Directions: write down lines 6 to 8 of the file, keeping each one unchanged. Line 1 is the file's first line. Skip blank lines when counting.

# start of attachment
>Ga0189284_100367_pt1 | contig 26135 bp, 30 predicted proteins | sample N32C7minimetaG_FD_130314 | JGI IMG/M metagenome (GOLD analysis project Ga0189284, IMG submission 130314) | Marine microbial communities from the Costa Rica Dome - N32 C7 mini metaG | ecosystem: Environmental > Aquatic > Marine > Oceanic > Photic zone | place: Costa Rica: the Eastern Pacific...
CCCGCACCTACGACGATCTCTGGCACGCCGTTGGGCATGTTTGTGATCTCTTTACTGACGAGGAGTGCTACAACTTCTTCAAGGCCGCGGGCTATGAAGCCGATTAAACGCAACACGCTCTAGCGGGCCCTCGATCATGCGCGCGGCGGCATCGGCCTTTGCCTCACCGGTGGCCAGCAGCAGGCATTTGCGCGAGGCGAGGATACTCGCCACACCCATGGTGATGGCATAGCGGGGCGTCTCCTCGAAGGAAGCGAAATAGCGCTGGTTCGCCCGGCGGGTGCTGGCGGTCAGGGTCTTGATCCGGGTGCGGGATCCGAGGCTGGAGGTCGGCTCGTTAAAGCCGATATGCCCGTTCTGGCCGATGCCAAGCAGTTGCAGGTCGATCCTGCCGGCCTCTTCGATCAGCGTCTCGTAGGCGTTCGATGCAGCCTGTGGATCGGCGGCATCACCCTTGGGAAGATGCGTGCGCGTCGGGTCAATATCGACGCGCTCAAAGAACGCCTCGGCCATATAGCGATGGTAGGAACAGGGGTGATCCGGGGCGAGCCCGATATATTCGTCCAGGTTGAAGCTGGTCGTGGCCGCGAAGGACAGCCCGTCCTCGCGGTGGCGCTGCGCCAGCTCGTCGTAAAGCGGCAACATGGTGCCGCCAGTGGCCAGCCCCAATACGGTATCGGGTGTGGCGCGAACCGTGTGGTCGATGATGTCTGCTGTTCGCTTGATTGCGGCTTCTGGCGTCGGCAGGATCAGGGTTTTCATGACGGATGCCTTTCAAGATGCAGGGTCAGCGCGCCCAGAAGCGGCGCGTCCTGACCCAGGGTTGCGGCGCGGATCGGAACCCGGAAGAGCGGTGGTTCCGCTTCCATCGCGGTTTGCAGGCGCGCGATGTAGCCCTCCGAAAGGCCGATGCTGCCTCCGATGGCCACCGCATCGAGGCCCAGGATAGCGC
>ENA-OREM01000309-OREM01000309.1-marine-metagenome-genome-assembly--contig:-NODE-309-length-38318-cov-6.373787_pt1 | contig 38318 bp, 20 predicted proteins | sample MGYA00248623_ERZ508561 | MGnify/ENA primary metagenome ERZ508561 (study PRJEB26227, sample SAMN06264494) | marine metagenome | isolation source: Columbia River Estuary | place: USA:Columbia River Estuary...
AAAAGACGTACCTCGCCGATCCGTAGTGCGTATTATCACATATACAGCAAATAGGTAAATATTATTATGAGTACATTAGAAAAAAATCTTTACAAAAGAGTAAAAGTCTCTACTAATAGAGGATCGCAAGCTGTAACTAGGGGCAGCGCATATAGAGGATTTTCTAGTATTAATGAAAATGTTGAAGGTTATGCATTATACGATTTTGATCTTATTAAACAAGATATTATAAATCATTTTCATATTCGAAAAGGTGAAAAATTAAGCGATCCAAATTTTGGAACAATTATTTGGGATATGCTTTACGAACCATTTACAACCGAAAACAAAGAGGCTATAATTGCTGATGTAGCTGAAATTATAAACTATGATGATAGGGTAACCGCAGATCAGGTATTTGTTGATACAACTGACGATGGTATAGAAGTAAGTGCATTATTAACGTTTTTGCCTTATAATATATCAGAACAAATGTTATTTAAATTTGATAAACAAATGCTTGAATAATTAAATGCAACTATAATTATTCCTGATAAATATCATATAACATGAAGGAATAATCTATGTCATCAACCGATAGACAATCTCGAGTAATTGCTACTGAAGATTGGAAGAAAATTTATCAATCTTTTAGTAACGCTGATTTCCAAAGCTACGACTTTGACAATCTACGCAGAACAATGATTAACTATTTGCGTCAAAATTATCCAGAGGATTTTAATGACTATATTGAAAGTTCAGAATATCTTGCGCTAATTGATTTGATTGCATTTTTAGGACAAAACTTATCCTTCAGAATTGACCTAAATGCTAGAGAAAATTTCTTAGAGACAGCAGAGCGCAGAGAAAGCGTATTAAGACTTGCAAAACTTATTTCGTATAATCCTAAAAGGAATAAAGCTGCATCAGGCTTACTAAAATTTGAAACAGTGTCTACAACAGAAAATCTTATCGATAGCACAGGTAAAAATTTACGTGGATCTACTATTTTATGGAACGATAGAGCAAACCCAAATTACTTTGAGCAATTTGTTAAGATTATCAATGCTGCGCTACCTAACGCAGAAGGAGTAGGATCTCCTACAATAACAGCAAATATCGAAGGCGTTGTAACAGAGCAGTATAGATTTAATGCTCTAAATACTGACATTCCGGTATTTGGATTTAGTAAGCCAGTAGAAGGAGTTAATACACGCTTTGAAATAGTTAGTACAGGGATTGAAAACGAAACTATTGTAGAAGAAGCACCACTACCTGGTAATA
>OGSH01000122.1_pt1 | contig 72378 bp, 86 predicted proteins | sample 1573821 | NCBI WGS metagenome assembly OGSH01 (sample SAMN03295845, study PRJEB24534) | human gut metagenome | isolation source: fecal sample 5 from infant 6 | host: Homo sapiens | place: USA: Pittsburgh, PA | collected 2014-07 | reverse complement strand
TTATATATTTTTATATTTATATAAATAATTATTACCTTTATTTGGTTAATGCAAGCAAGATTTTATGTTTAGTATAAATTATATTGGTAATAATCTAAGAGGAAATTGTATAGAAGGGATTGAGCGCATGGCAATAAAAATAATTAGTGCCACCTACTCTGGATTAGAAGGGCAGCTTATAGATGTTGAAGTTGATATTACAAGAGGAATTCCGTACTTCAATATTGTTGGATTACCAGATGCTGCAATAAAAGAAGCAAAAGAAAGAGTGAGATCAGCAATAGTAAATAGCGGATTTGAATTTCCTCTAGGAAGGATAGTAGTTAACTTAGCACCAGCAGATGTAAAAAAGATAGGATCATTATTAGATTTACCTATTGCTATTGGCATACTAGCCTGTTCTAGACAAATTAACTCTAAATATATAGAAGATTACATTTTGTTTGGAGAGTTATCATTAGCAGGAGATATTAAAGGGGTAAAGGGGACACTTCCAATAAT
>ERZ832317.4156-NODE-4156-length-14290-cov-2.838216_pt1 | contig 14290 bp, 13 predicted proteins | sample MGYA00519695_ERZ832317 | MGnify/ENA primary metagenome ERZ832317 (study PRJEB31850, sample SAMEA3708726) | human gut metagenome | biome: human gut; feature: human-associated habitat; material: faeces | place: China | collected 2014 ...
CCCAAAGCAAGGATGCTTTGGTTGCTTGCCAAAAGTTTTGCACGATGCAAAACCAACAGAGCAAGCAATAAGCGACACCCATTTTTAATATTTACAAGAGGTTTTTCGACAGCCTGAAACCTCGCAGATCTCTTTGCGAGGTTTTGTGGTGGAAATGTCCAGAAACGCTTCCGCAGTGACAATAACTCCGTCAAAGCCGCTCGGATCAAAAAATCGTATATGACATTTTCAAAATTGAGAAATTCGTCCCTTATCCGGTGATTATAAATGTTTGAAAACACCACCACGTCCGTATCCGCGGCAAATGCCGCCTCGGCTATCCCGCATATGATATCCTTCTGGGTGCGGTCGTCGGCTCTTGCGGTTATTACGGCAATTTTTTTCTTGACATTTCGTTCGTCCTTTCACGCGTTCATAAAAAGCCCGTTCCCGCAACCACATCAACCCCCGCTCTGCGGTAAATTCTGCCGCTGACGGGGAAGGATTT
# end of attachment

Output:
TTATATATTTTTATATTTATATAAATAATTATTACCTTTATTTGGTTAATGCAAGCAAGATTTTATGTTTAGTATAAATTATATTGGTAATAATCTAAGAGGAAATTGTATAGAAGGGATTGAGCGCATGGCAATAAAAATAATTAGTGCCACCTACTCTGGATTAGAAGGGCAGCTTATAGATGTTGAAGTTGATATTACAAGAGGAATTCCGTACTTCAATATTGTTGGATTACCAGATGCTGCAATAAAAGAAGCAAAAGAAAGAGTGAGATCAGCAATAGTAAATAGCGGATTTGAATTTCCTCTAGGAAGGATAGTAGTTAACTTAGCACCAGCAGATGTAAAAAAGATAGGATCATTATTAGATTTACCTATTGCTATTGGCATACTAGCCTGTTCTAGACAAATTAACTCTAAATATATAGAAGATTACATTTTGTTTGGAGAGTTATCATTAGCAGGAGATATTAAAGGGGTAAAGGGGACACTTCCAATAAT
>ERZ832317.4156-NODE-4156-length-14290-cov-2.838216_pt1 | contig 14290 bp, 13 predicted proteins | sample MGYA00519695_ERZ832317 | MGnify/ENA primary metagenome ERZ832317 (study PRJEB31850, sample SAMEA3708726) | human gut metagenome | biome: human gut; feature: human-associated habitat; material: faeces | place: China | collected 2014 ...
CCCAAAGCAAGGATGCTTTGGTTGCTTGCCAAAAGTTTTGCACGATGCAAAACCAACAGAGCAAGCAATAAGCGACACCCATTTTTAATATTTACAAGAGGTTTTTCGACAGCCTGAAACCTCGCAGATCTCTTTGCGAGGTTTTGTGGTGGAAATGTCCAGAAACGCTTCCGCAGTGACAATAACTCCGTCAAAGCCGCTCGGATCAAAAAATCGTATATGACATTTTCAAAATTGAGAAATTCGTCCCTTATCCGGTGATTATAAATGTTTGAAAACACCACCACGTCCGTATCCGCGGCAAATGCCGCCTCGGCTATCCCGCATATGATATCCTTCTGGGTGCGGTCGTCGGCTCTTGCGGTTATTACGGCAATTTTTTTCTTGACATTTCGTTCGTCCTTTCACGCGTTCATAAAAAGCCCGTTCCCGCAACCACATCAACCCCCGCTCTGCGGTAAATTCTGCCGCTGACGGGGAAGGATTT